The women’s giant slalom produced one of the outstanding displays of these Games. Nancy Greene, a Canadian known as Tiger because of her aggressive style, was competing in her third Olympic Games, and had never before finished higher than 7th place. However, she had come into the Games on the back of an emphatic victory in the inaugural World Cup in 1967, a title she retained the following season.
In Grenoble, she entered all three of the Alpine skiing events, buoyed by her World Cup triumphs, but she could finish only tenth in the downhill, the first of them.
The slalom was a much better competition for her. She was third after the first run and then produced an outstanding display to set the fastest time in the second round, moving her up to second place, and silver medal behind France's Marielle Goitschel.
The giant slalom was her final chance to win a gold medal. It was a competition in which Greene had taken part in the previous two Games, but her results were not much of a clue as to what was to come. In 1960, she was placed 26th while four years later she improved to 16th.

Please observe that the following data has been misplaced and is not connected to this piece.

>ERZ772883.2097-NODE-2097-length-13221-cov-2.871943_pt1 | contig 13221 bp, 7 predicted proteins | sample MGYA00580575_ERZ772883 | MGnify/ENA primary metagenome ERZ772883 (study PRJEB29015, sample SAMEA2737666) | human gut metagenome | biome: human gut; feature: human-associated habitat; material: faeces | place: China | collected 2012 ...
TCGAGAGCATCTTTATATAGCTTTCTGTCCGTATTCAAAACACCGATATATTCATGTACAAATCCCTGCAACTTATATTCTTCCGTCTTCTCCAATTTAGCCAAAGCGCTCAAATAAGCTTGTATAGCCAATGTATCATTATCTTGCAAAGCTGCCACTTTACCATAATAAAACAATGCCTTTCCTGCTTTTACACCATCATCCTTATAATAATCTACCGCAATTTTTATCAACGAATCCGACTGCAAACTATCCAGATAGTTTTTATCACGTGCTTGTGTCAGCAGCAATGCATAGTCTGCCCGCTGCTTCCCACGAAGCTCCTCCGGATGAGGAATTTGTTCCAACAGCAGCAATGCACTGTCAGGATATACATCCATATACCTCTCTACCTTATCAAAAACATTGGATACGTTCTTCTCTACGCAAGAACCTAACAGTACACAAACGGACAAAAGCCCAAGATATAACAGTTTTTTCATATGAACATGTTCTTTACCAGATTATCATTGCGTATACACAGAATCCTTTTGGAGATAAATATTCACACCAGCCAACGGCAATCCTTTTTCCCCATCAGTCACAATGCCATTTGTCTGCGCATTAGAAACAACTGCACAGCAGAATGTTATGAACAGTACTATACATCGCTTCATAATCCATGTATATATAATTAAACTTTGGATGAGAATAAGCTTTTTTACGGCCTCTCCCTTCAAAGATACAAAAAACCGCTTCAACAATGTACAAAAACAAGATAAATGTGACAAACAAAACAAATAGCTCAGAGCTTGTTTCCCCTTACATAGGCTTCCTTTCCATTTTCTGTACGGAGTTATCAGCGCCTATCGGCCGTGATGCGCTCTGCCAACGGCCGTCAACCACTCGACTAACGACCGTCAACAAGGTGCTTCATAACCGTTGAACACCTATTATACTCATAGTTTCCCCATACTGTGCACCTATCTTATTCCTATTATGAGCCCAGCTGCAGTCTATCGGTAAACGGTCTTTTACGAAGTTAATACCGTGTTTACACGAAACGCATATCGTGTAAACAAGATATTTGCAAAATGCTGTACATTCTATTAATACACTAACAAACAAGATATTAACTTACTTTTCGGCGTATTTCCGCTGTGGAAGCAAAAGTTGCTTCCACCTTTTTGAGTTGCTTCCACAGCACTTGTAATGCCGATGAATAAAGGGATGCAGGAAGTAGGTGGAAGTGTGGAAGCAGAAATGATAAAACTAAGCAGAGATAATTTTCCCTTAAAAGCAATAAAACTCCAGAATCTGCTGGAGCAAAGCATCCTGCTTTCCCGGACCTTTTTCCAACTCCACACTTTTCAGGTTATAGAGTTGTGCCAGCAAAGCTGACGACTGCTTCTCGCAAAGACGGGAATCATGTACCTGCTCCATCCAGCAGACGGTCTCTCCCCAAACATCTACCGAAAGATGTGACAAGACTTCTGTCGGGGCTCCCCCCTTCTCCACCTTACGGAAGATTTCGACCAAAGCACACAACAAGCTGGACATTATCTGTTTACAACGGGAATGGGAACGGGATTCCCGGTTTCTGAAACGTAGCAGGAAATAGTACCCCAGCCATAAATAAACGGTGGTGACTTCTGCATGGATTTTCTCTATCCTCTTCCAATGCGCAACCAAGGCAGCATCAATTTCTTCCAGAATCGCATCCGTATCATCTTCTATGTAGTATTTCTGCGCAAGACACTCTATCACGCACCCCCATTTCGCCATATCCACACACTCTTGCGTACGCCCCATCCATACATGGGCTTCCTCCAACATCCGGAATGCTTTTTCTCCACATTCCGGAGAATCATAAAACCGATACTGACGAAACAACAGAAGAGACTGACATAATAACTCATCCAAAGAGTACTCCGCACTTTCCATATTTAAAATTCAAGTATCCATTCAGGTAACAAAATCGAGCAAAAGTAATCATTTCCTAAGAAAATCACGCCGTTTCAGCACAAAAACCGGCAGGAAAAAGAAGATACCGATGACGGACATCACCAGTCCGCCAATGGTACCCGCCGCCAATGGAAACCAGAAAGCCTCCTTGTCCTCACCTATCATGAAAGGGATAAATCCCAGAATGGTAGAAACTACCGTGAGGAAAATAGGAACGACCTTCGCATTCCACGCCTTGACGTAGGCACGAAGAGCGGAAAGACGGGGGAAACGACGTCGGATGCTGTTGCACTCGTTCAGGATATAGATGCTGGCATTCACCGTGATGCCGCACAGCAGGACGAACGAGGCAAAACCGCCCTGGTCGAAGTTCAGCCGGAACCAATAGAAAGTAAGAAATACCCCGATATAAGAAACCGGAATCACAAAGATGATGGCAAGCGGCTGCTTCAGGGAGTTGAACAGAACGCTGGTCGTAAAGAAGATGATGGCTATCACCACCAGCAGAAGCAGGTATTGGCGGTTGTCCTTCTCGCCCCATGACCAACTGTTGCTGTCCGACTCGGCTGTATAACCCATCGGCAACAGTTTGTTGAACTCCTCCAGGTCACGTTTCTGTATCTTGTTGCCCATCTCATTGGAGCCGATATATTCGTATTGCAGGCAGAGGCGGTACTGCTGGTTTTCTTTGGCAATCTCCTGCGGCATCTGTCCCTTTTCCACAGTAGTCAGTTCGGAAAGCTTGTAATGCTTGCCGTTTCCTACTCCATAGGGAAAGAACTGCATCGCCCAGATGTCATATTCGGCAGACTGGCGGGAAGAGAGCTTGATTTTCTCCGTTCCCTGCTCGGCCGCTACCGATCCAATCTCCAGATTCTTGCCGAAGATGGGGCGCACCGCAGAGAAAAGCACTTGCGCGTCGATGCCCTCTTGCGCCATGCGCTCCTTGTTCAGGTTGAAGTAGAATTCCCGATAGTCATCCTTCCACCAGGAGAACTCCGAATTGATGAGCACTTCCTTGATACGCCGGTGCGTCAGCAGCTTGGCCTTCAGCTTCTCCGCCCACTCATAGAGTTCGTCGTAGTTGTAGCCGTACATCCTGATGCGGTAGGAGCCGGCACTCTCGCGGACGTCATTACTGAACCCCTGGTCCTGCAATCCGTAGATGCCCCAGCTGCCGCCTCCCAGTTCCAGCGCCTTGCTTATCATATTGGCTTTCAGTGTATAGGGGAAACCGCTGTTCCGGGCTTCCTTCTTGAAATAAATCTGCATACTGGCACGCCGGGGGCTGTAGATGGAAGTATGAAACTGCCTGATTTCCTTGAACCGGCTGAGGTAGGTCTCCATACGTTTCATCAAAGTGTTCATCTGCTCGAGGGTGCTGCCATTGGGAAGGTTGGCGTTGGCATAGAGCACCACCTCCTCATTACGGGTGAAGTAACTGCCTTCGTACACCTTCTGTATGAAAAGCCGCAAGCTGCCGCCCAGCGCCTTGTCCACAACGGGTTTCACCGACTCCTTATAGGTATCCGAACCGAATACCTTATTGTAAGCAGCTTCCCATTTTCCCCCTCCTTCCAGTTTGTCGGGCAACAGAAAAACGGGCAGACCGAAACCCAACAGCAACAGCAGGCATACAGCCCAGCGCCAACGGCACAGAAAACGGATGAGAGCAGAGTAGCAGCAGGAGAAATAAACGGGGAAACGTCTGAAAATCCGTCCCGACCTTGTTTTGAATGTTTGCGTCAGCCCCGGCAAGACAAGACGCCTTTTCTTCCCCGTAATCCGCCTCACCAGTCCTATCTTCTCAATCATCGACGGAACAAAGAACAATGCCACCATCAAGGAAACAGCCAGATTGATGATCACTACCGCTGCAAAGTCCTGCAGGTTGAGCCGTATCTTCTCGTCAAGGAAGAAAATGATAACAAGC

This time round, though, there was a different Nancy Greene in Canada's colours. She had carried the nation's flag at the opening ceremony, and had learnt from her past mistakes. Where once nervousness had hindered her, now her coaches knew the solution – before her race, they took her for a coffee and kept talking until it was nearly time to start.
Her mind clear, Greene skied impeccably to take victory. In fact, she skied extraordinarily well. That day, there was less than a two-second gap between second-placed Annie Famose, of France, and Britain's Davina Galicia, in eighth. But the gap between Greene and Famose was more than two and a half seconds, a cavernous margin in a sport such as this.
It was her final Olympic competition. She retired as Canada's most decorated skier and was later named as the country's greatest female athlete of the 20th Century.